"Let's honor the conscience of those who disagree with abortion, and draft a sensible conscience clause, and make sure that all of our health care policies are grounded in clear ethics and sound science, as well as respect for the equality of women."
Sounds straightforward, right?
Actually, the conscience clause is a civil rights law that goes back long before the Bush regulations (which merely placed a stricter burden of proof on the employer).
So if that is the goal of the President, he will have to get congress to revoke the 1973 Church amendment , that forbids forcing physicians and medical facilities from being forced into doing abortions or sterilizations. It also forbids discrimination in hiring such people.
There are also amendments and laws passed in 1997 that go further in protecting medical facilities and personnel, and protected training programs that refused to teach "how to do abortions" from losing their ability to train doctors and nurses.
But you have to understand this is "newspeak".
Newspeak is a word from the book "1984" where words are changed so they don't really mean what they say.
Pregnancy begins at conception, right?
Well, more recently some scientists and ethical leaders have redefined pregnancy as starting with implantation.
Voila, with a little change in vocabulary, the abortifactant "morning after pill" becomes a contraceptive pill.
So it is possible to argue that if a pharmacist refuses to dispense the "morning after pill" to your 17 year old, he might not be covered.
But it goes further than that.
Fellow Chicago writer and supporter of the president, Clarence Page, interprets this phrase as "charging that the Bush rules unfairly reduce access to abortions for women in rural or otherwise underserved areas."
Ah, but the President doesn't have to change the conscience clause to do that. All he has to do is encourage pro abortion doctors to work in underserved rural areas.
But the dirty little secret is that if a pro abortion doctor worked in such rural areas, he would soon lose his other patients, and feel unwelcome at the country club.
And another dirty little secret in medicine is that a lot of doctors who were taught all their lives to think there is nothing wrong with abortion, after seeing an abortion often change their minds and want nothing to do with it once they are out of training.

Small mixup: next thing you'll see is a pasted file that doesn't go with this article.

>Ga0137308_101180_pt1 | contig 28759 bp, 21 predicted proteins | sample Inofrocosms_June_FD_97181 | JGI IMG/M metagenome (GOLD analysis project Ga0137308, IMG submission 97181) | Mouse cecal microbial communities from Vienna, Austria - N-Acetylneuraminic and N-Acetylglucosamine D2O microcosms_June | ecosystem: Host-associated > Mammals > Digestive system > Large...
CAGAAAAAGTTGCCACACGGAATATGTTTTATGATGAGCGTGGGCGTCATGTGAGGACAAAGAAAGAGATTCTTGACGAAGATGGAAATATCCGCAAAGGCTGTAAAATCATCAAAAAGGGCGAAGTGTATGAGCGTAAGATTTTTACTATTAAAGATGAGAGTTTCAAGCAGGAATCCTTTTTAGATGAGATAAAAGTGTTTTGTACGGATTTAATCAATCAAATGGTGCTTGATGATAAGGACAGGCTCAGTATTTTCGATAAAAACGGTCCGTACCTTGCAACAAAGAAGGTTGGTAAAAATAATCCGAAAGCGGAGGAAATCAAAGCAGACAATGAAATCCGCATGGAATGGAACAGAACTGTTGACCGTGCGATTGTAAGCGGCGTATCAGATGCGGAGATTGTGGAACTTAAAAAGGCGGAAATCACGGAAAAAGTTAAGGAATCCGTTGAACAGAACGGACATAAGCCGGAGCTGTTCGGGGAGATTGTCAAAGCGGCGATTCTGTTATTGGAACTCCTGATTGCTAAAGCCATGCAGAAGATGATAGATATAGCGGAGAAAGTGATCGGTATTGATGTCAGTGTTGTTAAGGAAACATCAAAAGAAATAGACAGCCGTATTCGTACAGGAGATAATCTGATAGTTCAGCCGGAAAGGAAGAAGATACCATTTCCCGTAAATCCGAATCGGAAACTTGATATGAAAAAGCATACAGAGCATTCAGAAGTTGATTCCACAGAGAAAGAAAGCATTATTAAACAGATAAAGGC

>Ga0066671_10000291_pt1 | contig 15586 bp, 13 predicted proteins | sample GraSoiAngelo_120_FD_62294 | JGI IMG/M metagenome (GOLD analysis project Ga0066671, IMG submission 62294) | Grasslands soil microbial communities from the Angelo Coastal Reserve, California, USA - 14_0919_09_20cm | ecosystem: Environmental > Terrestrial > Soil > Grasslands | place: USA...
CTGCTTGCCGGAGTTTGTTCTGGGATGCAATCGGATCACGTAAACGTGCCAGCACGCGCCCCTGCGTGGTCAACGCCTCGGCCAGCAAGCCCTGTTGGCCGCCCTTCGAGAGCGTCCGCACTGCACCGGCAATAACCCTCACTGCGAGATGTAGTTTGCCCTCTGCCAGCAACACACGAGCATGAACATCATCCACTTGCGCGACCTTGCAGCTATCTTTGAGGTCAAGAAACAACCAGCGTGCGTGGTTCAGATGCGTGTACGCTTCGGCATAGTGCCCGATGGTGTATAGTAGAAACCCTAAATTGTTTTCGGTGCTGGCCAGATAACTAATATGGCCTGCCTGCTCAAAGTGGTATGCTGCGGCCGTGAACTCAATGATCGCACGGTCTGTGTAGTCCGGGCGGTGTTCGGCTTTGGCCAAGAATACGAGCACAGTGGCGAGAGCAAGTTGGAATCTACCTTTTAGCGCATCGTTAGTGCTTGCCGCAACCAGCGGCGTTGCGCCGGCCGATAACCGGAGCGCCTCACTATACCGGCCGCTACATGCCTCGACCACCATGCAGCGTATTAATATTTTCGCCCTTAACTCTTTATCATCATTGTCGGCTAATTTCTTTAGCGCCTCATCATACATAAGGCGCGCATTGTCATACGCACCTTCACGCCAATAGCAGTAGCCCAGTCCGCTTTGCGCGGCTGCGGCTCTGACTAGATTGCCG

That;s why there are always bills trying to get nurses or physician assistants to run abortion clinics. As for the "abortion pill", don't think that this is an easy way to get around the messy reality of having to confront that you are taking life: because some of these women will need surgical abortion anyway, because the pill didn't work properly, or they will end up bleeding or infected.
So if Clarance Page is correct, that leaves a new "conscience clause" that will be rewritten to mandate -physicians/nurses/pharmacists much supply all "legal treatments" for their patients if there is no one else around.
This actually is nothing new. Thirty years ago, I looked at a job at a Catholic hospital that was in a long lawsuit because it refused to do tubal ligations, but was the only hospital in the region. The suit essentially said that because it was getting federal money, it was being paid to serve the local people, and should provide all legal medical services.
I ended up working elsewhere, so never did hear what happened.
But the question that no one asks is: What will happen if the doctors/nurses/hospitals/pharmacists refuse to go along? What if even ten percent of them quit?
One last thought: If you think this is only about abortion, you're wrong.
A single judge in Montana "legalized" all sorts of euthanasia in a lawcase, but now the pro death people are complaining that they can't find local doctors to prescribe lethal medicines.
Much of modern medical ethics is about being an "apologist for death", to use the phrase of Nat Hentoff.
Modern medical ethics is able to explain why you are ethically required not to give "futile care" to the handicapped or elderly (because it uses the money better spent on the young and fit),
As for euthanasia,modern medical ethics has rewritten euthanasia as an ethical choice by the patient (not, as often is the case, as a decision under the duress of poorly treated pain or worry about burdening one's family).
All one has to do is remove the "conscience clause", and establish in law that physicians must counsel patients in "all alternatives" (no matter what) and to prescribe all "legal treatments" (despite their personal ethical objections) and you can see where this all is going.